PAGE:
Bush next tried playing the environmentalist by hyping hydrogen fuel cell cars and his recently-enacted Healthy Forests Initiative, though he didn’t spend much time on the specifics of either proposal. While the gradual phasing-in of fuel cell technology sounds great, Bush failed to mention that he has already pushed back a deadline, instituted by his father, for automakers to develop this technology. Nor did he go into detail about his plan to prevent forest fires by selling off national parkland to logging companies. Bush apparently got Smokey the Bear’s plea only part right: “Only you can prevent forests.”
Bush spent the middle portion of his State of the Union address sending a shout-out to the religious right. He peppered this portion of the speech with religious allusions and not-so-thinly veiled references to restricting women’s reproductive rights. Bush urged lawmakers to pass his stalled faith-based initiatives and the Citizen Service Act. Then, in a total reversal of all his past policies, Bush talked of preventing AIDS in Africa with expensive medicine (I’d like to say what’s up to the pharmaceutical makers!) and what will likely amount to questionable foreign aid packages to dictators, no doubt with abstinence-only strings attached. That is, if the proposal gets passed in the first place.
Then, in a whiplash-inducing segue, Bush dropped his voice just a bit, the way one might to build suspense in a ghost story, and began talking about his plans for war with Iraq. He spoke with obvious relish of the torture and assassinations of suspected al-Qaeda members. He made pithy action-hero remarks. He slurred several jingoistic slogans.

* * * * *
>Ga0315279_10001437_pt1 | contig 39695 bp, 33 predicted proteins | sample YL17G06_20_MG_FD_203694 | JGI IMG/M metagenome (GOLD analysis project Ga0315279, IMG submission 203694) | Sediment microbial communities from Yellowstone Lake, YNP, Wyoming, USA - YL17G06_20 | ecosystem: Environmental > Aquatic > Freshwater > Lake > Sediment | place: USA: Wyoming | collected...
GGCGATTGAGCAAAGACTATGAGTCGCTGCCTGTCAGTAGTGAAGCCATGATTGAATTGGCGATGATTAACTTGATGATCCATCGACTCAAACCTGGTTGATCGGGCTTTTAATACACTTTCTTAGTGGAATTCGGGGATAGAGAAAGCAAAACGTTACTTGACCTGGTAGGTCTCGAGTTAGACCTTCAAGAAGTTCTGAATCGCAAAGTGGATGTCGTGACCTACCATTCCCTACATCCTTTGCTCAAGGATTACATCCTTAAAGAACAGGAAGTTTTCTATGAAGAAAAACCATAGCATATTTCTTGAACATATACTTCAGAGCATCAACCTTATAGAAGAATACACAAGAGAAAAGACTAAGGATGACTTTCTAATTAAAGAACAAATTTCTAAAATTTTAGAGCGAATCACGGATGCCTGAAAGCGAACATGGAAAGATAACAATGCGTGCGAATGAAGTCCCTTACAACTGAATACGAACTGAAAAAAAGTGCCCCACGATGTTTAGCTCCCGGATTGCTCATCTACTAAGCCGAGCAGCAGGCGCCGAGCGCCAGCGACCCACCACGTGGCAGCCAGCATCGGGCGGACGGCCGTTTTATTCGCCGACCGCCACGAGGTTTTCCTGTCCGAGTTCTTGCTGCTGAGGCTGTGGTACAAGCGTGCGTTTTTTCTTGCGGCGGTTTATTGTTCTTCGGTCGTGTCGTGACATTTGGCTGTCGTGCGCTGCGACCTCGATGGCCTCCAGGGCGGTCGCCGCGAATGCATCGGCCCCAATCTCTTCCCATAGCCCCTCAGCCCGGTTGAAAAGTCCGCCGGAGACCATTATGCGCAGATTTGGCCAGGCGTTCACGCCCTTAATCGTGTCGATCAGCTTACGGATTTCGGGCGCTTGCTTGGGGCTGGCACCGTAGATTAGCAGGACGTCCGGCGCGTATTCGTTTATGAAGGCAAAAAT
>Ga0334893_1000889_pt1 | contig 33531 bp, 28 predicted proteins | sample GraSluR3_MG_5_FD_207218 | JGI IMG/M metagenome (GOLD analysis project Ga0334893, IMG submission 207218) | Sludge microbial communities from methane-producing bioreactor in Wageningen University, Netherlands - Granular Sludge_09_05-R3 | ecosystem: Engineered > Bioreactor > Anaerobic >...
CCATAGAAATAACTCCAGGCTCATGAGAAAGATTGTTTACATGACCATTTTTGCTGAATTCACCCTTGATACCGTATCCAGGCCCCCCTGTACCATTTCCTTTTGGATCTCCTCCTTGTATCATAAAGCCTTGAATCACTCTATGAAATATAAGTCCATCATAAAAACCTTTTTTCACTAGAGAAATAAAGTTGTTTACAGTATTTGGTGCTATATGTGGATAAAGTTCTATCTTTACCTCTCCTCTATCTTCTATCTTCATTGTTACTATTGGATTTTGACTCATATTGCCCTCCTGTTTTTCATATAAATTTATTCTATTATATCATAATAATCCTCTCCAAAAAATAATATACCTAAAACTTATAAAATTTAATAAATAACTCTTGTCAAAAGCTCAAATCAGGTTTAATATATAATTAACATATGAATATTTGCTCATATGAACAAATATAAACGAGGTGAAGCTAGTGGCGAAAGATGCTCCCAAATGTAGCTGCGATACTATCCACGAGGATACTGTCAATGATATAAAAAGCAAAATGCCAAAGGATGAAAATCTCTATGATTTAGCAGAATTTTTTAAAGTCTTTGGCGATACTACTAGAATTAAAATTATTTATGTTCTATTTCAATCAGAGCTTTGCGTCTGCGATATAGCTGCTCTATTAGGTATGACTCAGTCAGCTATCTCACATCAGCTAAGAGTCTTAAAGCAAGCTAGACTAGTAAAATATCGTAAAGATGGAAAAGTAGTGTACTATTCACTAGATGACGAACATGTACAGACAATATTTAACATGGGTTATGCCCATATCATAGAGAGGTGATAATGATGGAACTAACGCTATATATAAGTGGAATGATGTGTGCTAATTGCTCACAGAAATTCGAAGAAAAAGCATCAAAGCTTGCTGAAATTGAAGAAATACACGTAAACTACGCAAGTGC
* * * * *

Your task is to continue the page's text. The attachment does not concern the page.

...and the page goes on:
But Bush gave the neither American people, nor the world, any credible reasons to launch a pre-emptive war with Iraq. Polls reflect that Americans are even less inclined now than after his October speech at Union Terminal to risk the lives of their loved ones in the military – and the reputation of the United States – to invade a sovereign nation that probably does not have the means or the desire to attack us.
The only evidence the Bush offered last week was the biological weapons that the U.S. had sold Saddam in the 1980s, and what Bush characterized as “high-strength aluminum tubes suitable for nuclear weapons production,” which were discovered last month by U.N. inspectors. However, according to more objective sources, those items pose little, if any, threat to us.
Former U.N. inspector Scott Ritter has said repeatedly that any biological weapons Iraq might have in its possession would be, by now, nothing more than “harmless goo.” The alleged missile warheads, according to the International Atomic Energy Agency, are not even usable for nuclear weapons.
“Harmless goo and aluminum tubes” is catchy, but it’s not much of a rallying cry. In historical terms, “Remember the Maine” was much better. And just as dubious.